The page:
If you have been extensively using your smartphone during the lockdown, chances are you are probably downloading many apps and using them day in and day out. Are you familiar with the pop-up box that requests permission from you to use your smartphone’s camera or microphone? You hesitantly grant permission because what else are you supposed to do? The app will not work unless you grant permission.
There is a more sinister side to these “permissions” as well. There are some apps that don’t even bother asking for your consent, turning your smartphone into a pocket spy, loaded with microphones and cameras ready to steal information.
Recently, the Indian government has banned several apps because sensitive data was being leaked from Indian smartphones that had Chinese apps.
Although the ban might have been triggered by the border tension between two countries, experts believe the usage of data by these companies and very little hold the government had on them was always a problem. “If the companies are not able to make sure the data is delivered to the right place, there will be no security and all the data will be taken over. If the things (information) are kept confidential and safe, then no problem, but if they are not able to promise, then the government needs to take an action… which they have already done,” Vijay, Counsellor, Hacker school in Bengaluru.
The government might have banned several apps but there are more apps with questionable practices and we need to be aware of the permissions we have given these apps on our phone.
How to figure out which apps have permission to use your camera or microphone?
Back in 2018, over 250 apps across the Google Play market and App Store were found out to be listening to background audio through smartphone microphones, allowing the apps to easily figure out what you’re watching or listening, in order to serve up targeted advertisements. Of course, there has always been this long-standing conspiracy theory that your smartphones have been actively eavesdropping on you.
On Android smartphones
Settings -> Apps and Notifications -> Scroll down and tap Advanced -> Permission Manager -> Select the settings you’d like to example, from microphone permissions, to camera permissions, to call logs -> Once you are under the category, you could click on the apps to toggle the permission and ALLOW or DENY.
On iOS smartphones
Settings -> Privacy -> select Camera or Microphone, depending on which permissions you’d like to check on -> toggle permission on/off for certain apps
Is it possible to know if smartphones are spying on you?
“Nobody can say for sure that they’re being spied on through smartphone apps because in 2020 until and unless there is a loss to you or any discrepancy in your data, you cannot say for sure that you’re being spied on,” says Vijay.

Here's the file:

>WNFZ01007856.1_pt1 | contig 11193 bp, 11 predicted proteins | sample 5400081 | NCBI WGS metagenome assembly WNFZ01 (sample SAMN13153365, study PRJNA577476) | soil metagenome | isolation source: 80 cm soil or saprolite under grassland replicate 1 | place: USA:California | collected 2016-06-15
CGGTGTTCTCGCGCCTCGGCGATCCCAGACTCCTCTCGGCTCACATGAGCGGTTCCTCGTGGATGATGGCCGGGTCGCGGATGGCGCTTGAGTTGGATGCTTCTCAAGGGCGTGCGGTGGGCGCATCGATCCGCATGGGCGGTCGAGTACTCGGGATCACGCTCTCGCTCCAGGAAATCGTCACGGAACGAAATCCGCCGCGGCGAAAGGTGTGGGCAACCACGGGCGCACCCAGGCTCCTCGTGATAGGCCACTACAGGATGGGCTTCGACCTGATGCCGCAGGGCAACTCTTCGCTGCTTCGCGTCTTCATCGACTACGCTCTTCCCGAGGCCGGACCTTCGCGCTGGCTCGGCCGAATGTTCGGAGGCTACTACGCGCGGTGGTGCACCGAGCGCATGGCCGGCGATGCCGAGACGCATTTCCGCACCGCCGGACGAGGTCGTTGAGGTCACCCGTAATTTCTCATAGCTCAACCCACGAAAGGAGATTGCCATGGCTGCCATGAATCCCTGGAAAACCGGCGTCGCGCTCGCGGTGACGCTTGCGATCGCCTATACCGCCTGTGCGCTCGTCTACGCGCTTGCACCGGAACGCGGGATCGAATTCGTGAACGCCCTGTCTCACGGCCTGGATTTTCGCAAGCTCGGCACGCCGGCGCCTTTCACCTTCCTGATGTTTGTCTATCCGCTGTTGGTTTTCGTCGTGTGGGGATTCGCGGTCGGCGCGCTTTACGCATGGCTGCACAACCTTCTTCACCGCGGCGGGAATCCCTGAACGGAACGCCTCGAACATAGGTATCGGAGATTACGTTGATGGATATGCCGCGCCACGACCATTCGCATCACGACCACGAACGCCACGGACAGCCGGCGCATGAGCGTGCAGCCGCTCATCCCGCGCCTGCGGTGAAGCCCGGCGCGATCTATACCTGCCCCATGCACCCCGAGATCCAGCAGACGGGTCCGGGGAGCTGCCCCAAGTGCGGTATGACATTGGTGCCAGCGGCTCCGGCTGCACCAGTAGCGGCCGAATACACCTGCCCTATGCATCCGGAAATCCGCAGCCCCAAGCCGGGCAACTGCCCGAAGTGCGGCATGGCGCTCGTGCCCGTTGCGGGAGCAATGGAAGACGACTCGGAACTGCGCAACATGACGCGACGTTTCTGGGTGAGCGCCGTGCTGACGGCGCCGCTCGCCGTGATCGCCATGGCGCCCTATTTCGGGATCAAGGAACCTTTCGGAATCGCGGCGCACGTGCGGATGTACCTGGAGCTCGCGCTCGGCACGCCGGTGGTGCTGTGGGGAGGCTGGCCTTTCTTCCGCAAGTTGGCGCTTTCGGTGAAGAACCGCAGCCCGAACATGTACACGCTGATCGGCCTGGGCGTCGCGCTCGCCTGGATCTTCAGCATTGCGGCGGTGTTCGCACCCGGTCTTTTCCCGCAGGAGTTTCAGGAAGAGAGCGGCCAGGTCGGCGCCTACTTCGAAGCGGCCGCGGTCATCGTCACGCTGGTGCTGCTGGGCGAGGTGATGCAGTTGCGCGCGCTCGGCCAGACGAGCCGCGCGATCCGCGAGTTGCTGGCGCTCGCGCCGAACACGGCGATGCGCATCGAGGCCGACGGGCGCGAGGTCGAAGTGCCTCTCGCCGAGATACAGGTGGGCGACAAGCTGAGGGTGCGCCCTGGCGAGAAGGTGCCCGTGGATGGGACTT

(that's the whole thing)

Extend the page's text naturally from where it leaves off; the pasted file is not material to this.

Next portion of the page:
How can you guard against spying or mobile tracking?
The biggest danger of mobile spying doesn’t come from cellular networks but from the apps installed in your smartphones. Instead of keeping your smartphone switched off the whole day or keeping it inside plastic covers, you have to protect the device internally.
“If you ever get any links from someone you don’t know, it would be better to not click on that link. Even if you get a link from your friend, verify it with them first, if they intentionally sent that link or not,” advise Vijay.
There are few other ways you can protect your personal data from being stolen –
- Using two-factor authentication on your social accounts will add to the security of the account
- Download apps only through the App Store or Google Play Store. Avoid using third-party platforms to download apps otherwise, you might end up compromising your sensitive data. Third-party platforms are unreliable and suspicious when it comes to mobile apps.
- Protect your smartphones using a strong, complex pin and never share it with anyone.
- Never give permissions to mobile apps if they seem to be asking excessive permission. For instance, why should a “Mobile Torch” be granted permission to your contacts? Moreover, you could always grant permission later if the apps genuinely require permission.
The safety of your confidential data is in your own hands. While the government did its part by banning apps that were compromising your data, you need to do your part as well. Be conscious of how you’re using your smartphone and the apps you’re using on it. Be vigilant and never let your private information be compromised.